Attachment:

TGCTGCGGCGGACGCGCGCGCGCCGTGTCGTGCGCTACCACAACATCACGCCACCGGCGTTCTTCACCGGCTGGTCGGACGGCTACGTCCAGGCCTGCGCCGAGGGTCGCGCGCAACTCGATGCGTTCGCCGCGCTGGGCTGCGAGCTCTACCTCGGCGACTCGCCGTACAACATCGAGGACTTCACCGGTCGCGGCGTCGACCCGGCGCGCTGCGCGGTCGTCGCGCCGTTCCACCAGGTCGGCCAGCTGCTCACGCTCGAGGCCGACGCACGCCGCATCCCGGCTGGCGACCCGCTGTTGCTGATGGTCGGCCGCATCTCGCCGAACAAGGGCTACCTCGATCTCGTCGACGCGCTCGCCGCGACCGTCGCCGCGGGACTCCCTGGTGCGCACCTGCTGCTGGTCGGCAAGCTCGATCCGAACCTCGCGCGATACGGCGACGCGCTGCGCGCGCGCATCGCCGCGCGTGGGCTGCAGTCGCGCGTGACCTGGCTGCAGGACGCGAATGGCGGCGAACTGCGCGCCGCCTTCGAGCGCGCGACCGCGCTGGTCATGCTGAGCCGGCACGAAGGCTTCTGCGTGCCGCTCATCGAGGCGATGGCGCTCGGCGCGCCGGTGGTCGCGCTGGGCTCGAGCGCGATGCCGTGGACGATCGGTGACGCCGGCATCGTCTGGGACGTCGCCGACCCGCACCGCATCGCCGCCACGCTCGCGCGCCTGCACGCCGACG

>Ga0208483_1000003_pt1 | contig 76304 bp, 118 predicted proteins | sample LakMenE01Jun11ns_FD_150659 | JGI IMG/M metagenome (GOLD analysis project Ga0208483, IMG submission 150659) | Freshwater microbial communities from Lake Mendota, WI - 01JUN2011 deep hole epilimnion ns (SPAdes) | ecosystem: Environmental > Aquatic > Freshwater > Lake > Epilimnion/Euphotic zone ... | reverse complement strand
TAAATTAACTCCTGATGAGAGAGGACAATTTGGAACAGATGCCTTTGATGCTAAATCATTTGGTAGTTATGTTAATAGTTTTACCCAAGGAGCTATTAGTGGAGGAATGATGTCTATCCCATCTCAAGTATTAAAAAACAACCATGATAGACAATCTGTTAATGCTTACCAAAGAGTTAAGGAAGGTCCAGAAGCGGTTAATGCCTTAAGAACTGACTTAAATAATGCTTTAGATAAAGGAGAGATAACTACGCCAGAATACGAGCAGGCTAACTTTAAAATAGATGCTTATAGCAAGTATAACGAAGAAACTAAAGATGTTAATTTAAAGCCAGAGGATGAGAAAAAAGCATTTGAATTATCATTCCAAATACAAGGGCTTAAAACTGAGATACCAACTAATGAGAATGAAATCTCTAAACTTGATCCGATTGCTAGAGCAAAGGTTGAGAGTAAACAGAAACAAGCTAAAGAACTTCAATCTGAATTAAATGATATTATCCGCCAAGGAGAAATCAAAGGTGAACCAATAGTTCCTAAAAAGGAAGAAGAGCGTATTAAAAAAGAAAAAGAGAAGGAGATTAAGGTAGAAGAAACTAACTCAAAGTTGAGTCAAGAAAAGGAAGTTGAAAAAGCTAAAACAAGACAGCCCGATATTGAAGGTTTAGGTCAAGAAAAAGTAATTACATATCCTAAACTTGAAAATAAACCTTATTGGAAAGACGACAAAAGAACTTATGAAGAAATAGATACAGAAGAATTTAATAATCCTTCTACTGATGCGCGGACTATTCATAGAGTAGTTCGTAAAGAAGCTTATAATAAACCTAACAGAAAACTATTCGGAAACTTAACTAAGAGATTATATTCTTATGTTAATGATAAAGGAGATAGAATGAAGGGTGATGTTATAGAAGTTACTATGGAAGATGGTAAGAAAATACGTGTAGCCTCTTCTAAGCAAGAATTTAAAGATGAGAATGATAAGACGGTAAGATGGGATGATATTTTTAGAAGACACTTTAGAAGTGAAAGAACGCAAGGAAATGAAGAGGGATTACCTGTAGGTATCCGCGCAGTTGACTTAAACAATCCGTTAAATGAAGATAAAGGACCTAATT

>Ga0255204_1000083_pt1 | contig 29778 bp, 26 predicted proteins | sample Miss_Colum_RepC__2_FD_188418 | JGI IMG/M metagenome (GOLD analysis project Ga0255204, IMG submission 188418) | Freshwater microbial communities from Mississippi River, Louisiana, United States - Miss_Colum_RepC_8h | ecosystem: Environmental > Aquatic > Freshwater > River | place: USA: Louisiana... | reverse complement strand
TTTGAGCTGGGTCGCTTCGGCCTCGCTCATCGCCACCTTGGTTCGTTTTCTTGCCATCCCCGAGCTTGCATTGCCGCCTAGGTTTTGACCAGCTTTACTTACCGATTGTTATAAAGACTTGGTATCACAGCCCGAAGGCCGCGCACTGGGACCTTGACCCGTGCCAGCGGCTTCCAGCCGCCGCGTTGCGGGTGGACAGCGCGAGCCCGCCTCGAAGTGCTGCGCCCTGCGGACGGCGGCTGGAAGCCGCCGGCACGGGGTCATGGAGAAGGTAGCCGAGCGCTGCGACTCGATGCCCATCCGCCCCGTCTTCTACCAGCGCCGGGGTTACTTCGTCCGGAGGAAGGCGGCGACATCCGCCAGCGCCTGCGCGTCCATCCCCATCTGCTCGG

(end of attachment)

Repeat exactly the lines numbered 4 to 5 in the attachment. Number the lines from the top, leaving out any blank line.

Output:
>Ga0255204_1000083_pt1 | contig 29778 bp, 26 predicted proteins | sample Miss_Colum_RepC__2_FD_188418 | JGI IMG/M metagenome (GOLD analysis project Ga0255204, IMG submission 188418) | Freshwater microbial communities from Mississippi River, Louisiana, United States - Miss_Colum_RepC_8h | ecosystem: Environmental > Aquatic > Freshwater > River | place: USA: Louisiana... | reverse complement strand
TTTGAGCTGGGTCGCTTCGGCCTCGCTCATCGCCACCTTGGTTCGTTTTCTTGCCATCCCCGAGCTTGCATTGCCGCCTAGGTTTTGACCAGCTTTACTTACCGATTGTTATAAAGACTTGGTATCACAGCCCGAAGGCCGCGCACTGGGACCTTGACCCGTGCCAGCGGCTTCCAGCCGCCGCGTTGCGGGTGGACAGCGCGAGCCCGCCTCGAAGTGCTGCGCCCTGCGGACGGCGGCTGGAAGCCGCCGGCACGGGGTCATGGAGAAGGTAGCCGAGCGCTGCGACTCGATGCCCATCCGCCCCGTCTTCTACCAGCGCCGGGGTTACTTCGTCCGGAGGAAGGCGGCGACATCCGCCAGCGCCTGCGCGTCCATCCCCATCTGCTCGG